Scientists find endangered monkey in Vietnam
Tue Jul 3, 6:06 AM ET
HANOI (Reuters) - Scientists have found the world's largest-known population of an endangered monkey species in central Vietnam, increasing its chances of survival, conservationists said on Tuesday.
Surveys since 2005 by the WWF global environmental conservation organization and Conservation International recorded at least 116 of the tree-dwelling grey-shanked doucs, one of the world's 25 most endangered primates.
"It's very rare to discover a population of this size with such high numbers in a small area, especially for a species on the brink of extinction," Barney Long, a conservation coordinator with WWF Vietnam, said in a statement.
"This indicates that the population has not been impacted by hunting like all other known populations of the species."
The species has only been recorded in the five central Vietnam provinces of Quang Nam, Kon Tum, Quang Ngai, Binh Dinh and Gia Lai. Fewer than 1,000 are believed to exist, and until the discovery announced on Tuesday, only one other population with more than 100 animals was known, the statement said.
Conservation International said 65 per cent of Vietnam's primates are endangered.
Scientists fly into raptures over flightless Fred
By Ed Harris Fri Jun 29, 11:23 AM ET
[Caption: An undated illustration of a dodo. The remains of a dodo found in a cave beneath bamboo and tea plantations in Mauritius offer the best chance yet to learn about the extinct flightless bird, a scientist said on Friday. (HO/File/Reuters)]
BOIS CHERI, Mauritius (Reuters) - The remains of a dodo found in a cave beneath bamboo and tea plantations in Mauritius offer the best chance yet to learn about the extinct flightless bird, a scientist said on Friday.
The discovery was made earlier this month in the Mauritian highlands but the location was kept secret until the recovery of the skeleton, nicknamed "Fred," was completed on Friday. Four men guarded the site overnight.
Julian Hume, a paleontologist at Britain's Natural History Museum, told Reuters the remains were likely to yield excellent DNA and other vital clues, because they were found intact, in isolation, and in a cave.
"The geneticists who want to get their hands on this will be skipping down the street," he said, after bringing the last of the remains to the surface.
Given the nickname "Fred" after the 65-year-old who found them, the remains should provide the first decent specimens of dodo DNA, he said.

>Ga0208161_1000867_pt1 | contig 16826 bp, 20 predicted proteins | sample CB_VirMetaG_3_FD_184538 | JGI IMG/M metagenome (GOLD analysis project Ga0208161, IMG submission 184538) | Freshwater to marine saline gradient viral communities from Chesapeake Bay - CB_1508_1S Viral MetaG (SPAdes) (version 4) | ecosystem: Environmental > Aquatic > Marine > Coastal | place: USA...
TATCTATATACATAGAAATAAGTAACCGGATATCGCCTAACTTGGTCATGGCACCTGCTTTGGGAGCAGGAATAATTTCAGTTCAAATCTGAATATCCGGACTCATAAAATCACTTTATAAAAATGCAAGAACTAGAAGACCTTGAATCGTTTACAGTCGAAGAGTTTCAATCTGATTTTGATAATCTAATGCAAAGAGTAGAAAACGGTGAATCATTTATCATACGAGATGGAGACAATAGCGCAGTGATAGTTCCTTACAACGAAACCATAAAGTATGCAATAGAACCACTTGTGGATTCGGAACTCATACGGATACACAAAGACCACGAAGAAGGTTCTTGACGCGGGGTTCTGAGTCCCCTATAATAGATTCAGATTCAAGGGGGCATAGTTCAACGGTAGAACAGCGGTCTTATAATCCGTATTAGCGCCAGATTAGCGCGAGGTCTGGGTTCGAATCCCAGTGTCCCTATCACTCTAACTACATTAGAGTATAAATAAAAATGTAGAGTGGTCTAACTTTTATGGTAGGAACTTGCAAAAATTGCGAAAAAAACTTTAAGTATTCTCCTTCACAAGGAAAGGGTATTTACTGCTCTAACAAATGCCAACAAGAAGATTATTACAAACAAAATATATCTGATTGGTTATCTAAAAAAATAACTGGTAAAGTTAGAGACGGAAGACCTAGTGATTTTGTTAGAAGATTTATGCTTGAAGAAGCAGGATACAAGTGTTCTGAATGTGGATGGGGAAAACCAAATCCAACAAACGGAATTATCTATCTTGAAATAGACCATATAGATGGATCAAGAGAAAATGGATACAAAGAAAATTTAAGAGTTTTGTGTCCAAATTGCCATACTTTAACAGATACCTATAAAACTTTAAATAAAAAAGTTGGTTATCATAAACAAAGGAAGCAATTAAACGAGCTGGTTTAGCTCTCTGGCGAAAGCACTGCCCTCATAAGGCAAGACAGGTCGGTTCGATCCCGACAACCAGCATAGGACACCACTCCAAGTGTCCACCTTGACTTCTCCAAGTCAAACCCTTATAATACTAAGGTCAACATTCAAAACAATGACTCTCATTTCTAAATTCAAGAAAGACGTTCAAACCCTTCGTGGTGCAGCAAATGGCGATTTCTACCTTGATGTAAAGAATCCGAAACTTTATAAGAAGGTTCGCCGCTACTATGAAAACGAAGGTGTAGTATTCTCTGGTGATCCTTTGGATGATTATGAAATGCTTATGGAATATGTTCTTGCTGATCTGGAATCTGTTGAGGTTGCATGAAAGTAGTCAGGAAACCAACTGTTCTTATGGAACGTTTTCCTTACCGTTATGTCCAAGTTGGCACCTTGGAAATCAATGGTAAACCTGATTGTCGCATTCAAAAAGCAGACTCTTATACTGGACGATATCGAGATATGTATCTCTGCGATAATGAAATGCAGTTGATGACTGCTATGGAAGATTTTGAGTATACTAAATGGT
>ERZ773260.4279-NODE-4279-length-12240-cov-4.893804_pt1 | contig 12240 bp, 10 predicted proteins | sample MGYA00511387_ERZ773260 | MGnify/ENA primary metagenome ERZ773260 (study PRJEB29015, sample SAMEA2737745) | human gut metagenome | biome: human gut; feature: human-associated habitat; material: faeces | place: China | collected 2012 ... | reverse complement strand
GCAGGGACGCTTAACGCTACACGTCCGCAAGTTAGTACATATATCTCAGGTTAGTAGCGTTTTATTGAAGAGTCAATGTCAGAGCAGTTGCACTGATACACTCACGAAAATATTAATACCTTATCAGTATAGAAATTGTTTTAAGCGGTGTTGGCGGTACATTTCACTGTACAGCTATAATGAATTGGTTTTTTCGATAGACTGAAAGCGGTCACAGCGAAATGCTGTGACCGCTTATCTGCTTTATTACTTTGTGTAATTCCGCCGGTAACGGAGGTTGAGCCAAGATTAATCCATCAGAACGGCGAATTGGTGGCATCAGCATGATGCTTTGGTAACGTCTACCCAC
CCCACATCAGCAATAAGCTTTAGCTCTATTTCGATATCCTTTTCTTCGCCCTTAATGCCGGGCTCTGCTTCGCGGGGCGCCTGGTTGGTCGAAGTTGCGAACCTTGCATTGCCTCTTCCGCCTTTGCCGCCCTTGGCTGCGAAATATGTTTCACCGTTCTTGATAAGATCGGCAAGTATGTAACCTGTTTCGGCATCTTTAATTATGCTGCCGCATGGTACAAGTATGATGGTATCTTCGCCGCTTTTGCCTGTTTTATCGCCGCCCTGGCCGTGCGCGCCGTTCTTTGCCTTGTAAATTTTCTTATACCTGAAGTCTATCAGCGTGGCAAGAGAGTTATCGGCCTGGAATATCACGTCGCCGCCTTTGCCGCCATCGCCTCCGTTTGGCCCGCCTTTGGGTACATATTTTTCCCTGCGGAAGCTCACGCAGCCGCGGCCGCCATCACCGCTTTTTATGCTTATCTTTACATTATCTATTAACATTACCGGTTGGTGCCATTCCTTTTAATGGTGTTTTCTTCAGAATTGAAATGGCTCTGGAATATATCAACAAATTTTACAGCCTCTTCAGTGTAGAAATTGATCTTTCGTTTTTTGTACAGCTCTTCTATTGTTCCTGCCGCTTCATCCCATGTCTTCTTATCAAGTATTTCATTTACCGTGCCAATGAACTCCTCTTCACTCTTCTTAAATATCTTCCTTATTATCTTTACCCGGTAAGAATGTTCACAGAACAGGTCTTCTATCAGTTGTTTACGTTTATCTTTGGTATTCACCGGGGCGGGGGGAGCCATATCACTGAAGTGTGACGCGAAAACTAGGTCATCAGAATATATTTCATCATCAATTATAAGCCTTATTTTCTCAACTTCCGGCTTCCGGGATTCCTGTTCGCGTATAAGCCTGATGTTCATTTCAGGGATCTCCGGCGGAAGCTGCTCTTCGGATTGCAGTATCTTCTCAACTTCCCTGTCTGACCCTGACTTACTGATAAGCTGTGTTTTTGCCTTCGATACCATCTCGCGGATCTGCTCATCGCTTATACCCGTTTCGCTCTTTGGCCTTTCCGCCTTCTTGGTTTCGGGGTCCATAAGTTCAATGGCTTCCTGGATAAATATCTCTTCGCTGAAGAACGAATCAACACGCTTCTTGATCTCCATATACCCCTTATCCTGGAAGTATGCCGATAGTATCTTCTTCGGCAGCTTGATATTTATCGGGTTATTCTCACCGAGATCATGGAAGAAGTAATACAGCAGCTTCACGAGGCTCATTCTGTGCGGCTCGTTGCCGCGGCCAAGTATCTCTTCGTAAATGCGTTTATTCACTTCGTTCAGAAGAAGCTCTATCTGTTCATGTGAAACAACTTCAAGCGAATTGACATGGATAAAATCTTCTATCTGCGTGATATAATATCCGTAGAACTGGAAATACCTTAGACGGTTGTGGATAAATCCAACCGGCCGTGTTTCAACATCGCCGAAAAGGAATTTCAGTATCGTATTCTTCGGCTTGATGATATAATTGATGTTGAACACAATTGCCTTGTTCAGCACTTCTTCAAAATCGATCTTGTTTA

"Then you can work out how it actually got to Mauritius, because it must have originally flown here before evolving into flightlessness and the big, fat bird that we know," he said.
"We know it's a giant pigeon," he added.
It the first discovery of dodo remains away from the coastal regions, suggesting that the bird, extinct since the 17th century, lived all over the Indian Ocean island, he said.
Hume said the dodo was almost certainly finished off by animals introduced by Europeans about 400 years ago. Theories that it was hunted to extinction by the Dutch were "total nonsense," he said, adding that the remains were highly fragile.
"If you try and pick it up, it just falls apart," he said. "You won't see a mounted, beautiful thing from this."
Wolves Of Alaska Became Extinct 12,000 Years Ago, Scientists Report
Science Daily â€” The ancient gray wolves of Alaska became extinct some 12,000 years ago, and the wolves in Alaska today are not their descendents but a different subspecies, an international team of scientists reports in the July 3 print edition of the journal Current Biology.
[Caption: A wolf in Yellowstone. (Credit: Barry O'Neill)]
The scientists analyzed DNA samples, conducted radio carbon dating and studied the chemical composition of ancient wolves at the Smithsonian Institution's National Museum of Natural History. They then compared the results with modern wolves and found that the two were genetically distinct.
"The ancient Alaskan gray wolves are all more similar to one another than any of them is to any modern North American or modern Eurasian wolf," said study co-author Blaire Van Valkenburgh, UCLA professor of ecology and evolutionary biology.
The research was federally funded by the National Science Foundation.
The ancient gray wolves lived in Alaska continuously from at least 45,000 years ago --probably earlier, but radio carbon dating does not allow for the establishment of an earlier date -- until approximately 12,000 years ago, Van Valkenburgh said.
The ancient gray wolves were not much different in size from modern Alaskan wolves, although their massive teeth and strong jaw muscles were larger. They were capable of killing large bison, Van Valkenburgh said.
The ancient wolves suffered many broken teeth and tooth fractures, she said.
Van Valkenburgh has also studied tooth fractures in ancient animals at Los Angeles' Rancho La Brea Tar Pits and in modern lions, tigers, leopards, puma and wolves. The ancient large mammals broke their teeth frequently when they ate, crunching the bones of their prey much more often than their modern counterparts. Why"
"Because they were hungry, which may have been because it was difficult to catch and hold onto prey when there was much competition and theft among carnivores, forcing them to eat quickly," said Van Valkenburgh, who won a UCLA distinguished teaching award in June. "They were probably living at such high densities that we have difficulty even imagining, with frequent encounters between carnivores."
The ancient wolves' competitors for food included lions, saber-toothed cats and enormous short-faced bears, she said.
The saber-toothed cat and other large mammals became extinct about 10,000 to 11,000 years ago when their prey disappeared due to factors that included human hunting and dramatic global warming at the end of the Pleistocene, Van Valkenburgh said.